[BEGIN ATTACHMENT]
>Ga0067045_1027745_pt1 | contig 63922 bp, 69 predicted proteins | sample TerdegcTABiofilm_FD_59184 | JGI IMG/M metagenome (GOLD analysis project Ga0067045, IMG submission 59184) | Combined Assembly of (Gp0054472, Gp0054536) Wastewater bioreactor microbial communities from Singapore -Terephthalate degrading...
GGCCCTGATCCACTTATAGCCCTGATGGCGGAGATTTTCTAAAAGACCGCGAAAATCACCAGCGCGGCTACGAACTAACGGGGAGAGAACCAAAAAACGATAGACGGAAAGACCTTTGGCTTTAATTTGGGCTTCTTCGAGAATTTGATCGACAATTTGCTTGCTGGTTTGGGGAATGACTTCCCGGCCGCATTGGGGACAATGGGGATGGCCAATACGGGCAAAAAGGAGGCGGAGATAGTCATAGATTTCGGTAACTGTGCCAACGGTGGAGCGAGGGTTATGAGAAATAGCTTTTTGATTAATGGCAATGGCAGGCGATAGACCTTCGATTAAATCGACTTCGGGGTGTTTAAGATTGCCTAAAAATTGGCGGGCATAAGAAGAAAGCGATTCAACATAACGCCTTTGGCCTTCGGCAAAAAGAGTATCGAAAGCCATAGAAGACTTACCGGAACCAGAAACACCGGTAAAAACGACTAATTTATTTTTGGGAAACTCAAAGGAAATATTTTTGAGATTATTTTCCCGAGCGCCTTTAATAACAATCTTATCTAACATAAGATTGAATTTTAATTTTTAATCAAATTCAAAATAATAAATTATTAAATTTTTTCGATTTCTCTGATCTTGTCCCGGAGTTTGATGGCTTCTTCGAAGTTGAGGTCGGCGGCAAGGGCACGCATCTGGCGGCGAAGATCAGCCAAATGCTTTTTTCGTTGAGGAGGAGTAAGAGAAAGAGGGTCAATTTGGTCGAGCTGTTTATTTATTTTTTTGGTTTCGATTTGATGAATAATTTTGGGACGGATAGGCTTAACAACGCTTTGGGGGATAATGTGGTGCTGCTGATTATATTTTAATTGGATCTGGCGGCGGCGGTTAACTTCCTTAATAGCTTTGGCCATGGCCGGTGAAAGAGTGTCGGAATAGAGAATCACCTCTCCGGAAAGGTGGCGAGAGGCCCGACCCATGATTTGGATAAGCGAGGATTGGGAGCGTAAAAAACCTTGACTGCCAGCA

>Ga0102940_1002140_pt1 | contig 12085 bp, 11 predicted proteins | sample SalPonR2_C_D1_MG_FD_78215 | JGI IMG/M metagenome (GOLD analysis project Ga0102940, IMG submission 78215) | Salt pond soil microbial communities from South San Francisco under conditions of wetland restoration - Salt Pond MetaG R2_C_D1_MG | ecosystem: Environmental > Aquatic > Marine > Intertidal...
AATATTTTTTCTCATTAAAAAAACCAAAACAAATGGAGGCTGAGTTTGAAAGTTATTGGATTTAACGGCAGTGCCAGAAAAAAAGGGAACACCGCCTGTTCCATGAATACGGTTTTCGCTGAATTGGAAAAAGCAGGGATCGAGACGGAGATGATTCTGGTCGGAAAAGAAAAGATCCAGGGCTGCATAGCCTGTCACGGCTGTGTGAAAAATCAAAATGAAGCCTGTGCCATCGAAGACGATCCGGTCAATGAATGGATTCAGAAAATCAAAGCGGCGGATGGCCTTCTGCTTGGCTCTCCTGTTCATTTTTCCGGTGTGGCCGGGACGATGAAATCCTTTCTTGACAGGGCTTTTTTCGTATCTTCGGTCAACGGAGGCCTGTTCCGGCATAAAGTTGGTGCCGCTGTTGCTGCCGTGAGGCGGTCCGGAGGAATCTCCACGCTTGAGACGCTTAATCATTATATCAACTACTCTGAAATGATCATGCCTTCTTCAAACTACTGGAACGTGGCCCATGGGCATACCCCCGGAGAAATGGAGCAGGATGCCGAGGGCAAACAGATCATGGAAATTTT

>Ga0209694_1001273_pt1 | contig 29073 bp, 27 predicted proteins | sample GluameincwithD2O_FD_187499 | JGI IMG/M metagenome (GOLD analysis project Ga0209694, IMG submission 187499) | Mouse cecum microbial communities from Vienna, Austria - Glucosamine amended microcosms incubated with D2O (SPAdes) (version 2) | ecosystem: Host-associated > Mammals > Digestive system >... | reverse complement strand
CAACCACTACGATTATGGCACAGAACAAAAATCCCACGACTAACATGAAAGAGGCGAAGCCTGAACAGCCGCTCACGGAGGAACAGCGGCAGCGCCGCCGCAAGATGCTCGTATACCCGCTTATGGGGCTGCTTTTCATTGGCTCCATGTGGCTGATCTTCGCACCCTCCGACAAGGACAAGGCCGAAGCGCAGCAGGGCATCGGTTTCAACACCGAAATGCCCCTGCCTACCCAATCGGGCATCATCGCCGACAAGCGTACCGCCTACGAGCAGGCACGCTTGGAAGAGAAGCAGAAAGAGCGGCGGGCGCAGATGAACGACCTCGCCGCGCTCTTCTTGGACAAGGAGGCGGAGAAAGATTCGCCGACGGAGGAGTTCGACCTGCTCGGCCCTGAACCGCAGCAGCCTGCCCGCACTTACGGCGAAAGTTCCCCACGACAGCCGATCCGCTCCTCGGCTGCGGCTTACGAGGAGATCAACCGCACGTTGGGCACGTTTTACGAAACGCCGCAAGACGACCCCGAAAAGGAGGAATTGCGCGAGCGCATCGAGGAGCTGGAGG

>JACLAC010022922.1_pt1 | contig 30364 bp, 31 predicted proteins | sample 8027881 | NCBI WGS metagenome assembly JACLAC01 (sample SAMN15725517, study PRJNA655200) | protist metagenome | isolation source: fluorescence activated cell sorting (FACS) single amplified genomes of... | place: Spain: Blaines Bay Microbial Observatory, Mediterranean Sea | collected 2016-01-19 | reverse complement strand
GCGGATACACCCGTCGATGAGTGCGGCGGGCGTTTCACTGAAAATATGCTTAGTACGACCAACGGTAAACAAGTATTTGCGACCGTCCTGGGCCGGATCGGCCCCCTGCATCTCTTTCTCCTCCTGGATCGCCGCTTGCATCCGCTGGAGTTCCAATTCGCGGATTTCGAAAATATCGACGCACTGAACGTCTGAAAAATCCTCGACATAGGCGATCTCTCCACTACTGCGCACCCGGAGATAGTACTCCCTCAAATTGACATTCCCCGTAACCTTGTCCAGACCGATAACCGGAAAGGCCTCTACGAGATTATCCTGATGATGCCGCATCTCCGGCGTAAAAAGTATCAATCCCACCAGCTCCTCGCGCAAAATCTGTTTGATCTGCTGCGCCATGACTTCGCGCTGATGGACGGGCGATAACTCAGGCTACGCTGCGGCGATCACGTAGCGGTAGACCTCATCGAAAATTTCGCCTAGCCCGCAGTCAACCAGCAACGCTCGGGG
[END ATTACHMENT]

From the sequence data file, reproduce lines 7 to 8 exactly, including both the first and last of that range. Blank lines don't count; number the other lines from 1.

>JACLAC010022922.1_pt1 | contig 30364 bp, 31 predicted proteins | sample 8027881 | NCBI WGS metagenome assembly JACLAC01 (sample SAMN15725517, study PRJNA655200) | protist metagenome | isolation source: fluorescence activated cell sorting (FACS) single amplified genomes of... | place: Spain: Blaines Bay Microbial Observatory, Mediterranean Sea | collected 2016-01-19 | reverse complement strand
GCGGATACACCCGTCGATGAGTGCGGCGGGCGTTTCACTGAAAATATGCTTAGTACGACCAACGGTAAACAAGTATTTGCGACCGTCCTGGGCCGGATCGGCCCCCTGCATCTCTTTCTCCTCCTGGATCGCCGCTTGCATCCGCTGGAGTTCCAATTCGCGGATTTCGAAAATATCGACGCACTGAACGTCTGAAAAATCCTCGACATAGGCGATCTCTCCACTACTGCGCACCCGGAGATAGTACTCCCTCAAATTGACATTCCCCGTAACCTTGTCCAGACCGATAACCGGAAAGGCCTCTACGAGATTATCCTGATGATGCCGCATCTCCGGCGTAAAAAGTATCAATCCCACCAGCTCCTCGCGCAAAATCTGTTTGATCTGCTGCGCCATGACTTCGCGCTGATGGACGGGCGATAACTCAGGCTACGCTGCGGCGATCACGTAGCGGTAGACCTCATCGAAAATTTCGCCTAGCCCGCAGTCAACCAGCAACGCTCGGGG